I’m curious: what’s your elevator pitch for your book?
Untying the Knot by Karen Paul Holmes is a memoir in poetry about loss and healing written with “grace, humor, self-awareness and without a dollop of self-pity.” (poet Thomas Lux)
How did you come upon the subject of your book?
It came upon me! Suddenly. My husband of 30 years told me he’d slept with one of my good friends and was in love with her. Since poetry is my main means of expression, poems (and notes in my journal that became poems) started pouring out of me. Of course, I later edited the heck out of most of them. Many were workshopped too, some with poets like Dorianne Laux and Carol Ann Duffy, the poet laureate of Great Britain. I wasn’t intending to write a book, but after two years, I had about 60 poems and one day realized I could put them together for a collection. That was a healing moment.
And the title? Sometimes, it seems to me, titles can strike like lightning or can be extraordinarily elusive. How did you go about finding your title?
This one struck like lightening because there’s a poem in the book with the same title, and the poem is actually about knots, and it was just a no-brainer.
Tell us something about the most difficult thing you encountered in this book’s journey.
The most difficult thing was actually living the story taking place as I was writing the poems. (But writing was therapeutic for me.) And then once the book was published, I feared the angry phone call (or worse) if my ex and his girlfriend read it. Also, I suddenly felt vulnerable: People reading this book would know intimate things about me. I’d opened my kimono, and even if I closed it back up, all had been exposed.
And the most pleasurable?
Sharing. People relate to the book and tell me so. They buy it for friends going through divorce. Even people who haven’t been divorced, but have been through other losses, relate to the story. When the poems were fresh, I couldn’t read them out loud, but by the time the book came out, I could. Even though people always seemed to enjoy my readings before, I found that people connected to me even more, probably because I showed my vulnerability, and that always makes one more “human” to audiences.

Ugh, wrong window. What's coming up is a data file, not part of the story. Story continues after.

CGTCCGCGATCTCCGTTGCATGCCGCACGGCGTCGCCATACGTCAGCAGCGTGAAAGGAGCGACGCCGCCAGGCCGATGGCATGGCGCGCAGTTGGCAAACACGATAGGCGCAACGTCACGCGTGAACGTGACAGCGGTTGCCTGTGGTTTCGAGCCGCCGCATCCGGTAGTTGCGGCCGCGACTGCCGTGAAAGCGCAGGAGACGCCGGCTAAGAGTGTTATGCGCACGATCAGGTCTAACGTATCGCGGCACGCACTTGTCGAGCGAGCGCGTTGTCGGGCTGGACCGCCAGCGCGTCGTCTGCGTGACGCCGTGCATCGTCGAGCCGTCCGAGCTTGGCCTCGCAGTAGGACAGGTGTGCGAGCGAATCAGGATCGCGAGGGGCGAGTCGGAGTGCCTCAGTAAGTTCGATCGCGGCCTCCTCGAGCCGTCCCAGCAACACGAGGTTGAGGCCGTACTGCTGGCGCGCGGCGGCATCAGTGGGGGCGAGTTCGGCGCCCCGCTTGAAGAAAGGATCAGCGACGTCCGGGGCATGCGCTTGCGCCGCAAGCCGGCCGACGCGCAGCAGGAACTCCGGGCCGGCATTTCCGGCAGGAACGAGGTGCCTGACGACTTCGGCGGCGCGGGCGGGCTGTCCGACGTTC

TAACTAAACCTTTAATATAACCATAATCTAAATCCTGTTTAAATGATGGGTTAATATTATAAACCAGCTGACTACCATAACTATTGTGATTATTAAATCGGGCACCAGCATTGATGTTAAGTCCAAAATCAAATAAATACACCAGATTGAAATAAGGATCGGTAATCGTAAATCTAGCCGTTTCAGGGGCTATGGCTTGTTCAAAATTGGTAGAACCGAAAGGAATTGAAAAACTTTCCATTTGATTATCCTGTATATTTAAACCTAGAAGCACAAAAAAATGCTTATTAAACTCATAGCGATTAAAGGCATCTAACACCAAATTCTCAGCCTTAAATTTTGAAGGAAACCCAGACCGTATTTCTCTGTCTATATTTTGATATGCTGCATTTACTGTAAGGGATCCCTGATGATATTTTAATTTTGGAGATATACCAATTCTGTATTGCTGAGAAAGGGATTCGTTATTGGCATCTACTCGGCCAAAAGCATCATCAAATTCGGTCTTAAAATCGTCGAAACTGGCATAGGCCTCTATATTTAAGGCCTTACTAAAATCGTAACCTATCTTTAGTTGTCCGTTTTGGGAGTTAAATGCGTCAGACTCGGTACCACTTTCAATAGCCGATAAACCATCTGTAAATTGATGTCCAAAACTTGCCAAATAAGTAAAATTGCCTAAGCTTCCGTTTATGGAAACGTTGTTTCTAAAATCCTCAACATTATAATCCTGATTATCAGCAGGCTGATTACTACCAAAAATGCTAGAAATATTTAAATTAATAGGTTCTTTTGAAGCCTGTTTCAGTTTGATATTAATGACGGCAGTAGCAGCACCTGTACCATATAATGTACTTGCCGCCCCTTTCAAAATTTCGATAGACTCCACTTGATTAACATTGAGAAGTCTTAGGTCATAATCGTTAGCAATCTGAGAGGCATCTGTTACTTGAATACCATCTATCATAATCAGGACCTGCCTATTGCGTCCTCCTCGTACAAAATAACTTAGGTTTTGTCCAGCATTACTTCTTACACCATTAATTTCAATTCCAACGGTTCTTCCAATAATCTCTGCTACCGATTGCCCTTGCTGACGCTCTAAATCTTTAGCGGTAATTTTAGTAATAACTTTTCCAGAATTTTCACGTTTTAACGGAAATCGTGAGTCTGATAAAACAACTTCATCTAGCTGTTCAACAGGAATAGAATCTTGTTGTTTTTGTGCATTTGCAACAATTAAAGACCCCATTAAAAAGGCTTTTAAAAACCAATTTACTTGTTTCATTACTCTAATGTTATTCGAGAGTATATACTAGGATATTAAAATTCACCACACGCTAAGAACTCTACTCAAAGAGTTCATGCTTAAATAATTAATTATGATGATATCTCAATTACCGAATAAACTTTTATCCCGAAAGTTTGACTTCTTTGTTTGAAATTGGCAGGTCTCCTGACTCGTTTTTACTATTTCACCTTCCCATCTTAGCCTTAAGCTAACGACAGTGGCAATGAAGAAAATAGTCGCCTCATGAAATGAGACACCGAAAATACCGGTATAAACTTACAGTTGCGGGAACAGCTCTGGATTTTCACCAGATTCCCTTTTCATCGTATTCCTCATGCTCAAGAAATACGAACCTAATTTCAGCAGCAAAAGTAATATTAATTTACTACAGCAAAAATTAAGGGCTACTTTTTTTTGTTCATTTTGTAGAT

What’s the best and / or worst piece of advice (writing or publishing or similar) you’ve gotten?
A very specific piece of advice I love is to end poems with an image. That single technique often helps a poem’s ending snap into place. I was told (and believe) it leaves readers taking that image beyond the poem and into their own imaginations or memories, where they can linger.
Tell us one of your favorite books you’ve discovered recently and say a little about why.
Without by Donald Hall. He wrote it during his wife’s (poet Jane Kenyon’s) illness and death. It is painfully honest and beautiful. I kept writing “yes!” in the margins, and I rarely write in books.
Can you share an excerpt from your book? Give us a taste.
I’d love to. This one is toward the end of the story, when I began to more fully comprehend and accept what had happened. I had read Stag’s Leap by Sharon Olds and was inspired to write this poem and add it to my manuscript—this was after the publisher had accepted the book, but she agreed to add it.
Has He Landed Safely?
I worry that the outstretched legs on the hart are bent the wrong way
as he throws himself off.
—from Stag’s Leap, Sharon Olds
Not at all a graceful takeoff
his leap threw him into the wild blue
ambiguity of an affair.
I now know he had to do it:
had to explore, sail off the edge
of the world.
I now know he had one limb out
of our marriage for years.
Kept trying to balance
his accounts—in his mind
he and I did not equal happiness
even though I was the wife he wanted
to show. Smart,
pretty enough, a good mother.
He loved me as much as he could
but I did not fill his coffers.
For two years he resisted the lure
of her but it persisted,
a bee in his palm,
until he couldn’t hold it any longer.
He was barely more than fawn
in the ways of betrayal, antlers
uncalcified. Yet he craved
the danger, needed it
like heroin to addle his pain.
He had to leap, to deny the gravity
of his action. To land, gashed
in another galaxy.
Does he speak the language?
Can he breathe?
What’s a question you wish I asked? (And how would you answer it?)
hmmm, you asked good questions. How about, “Has anyone bought the movie rights?” But unfortunately, I’d have to answer no.
OK, we’re smitten. Where do we go to buy your book?
It’s in paperback and Kindle at Amazon. I’d love for people to be inspired to buy it, so thanks for asking and thanks for the interview!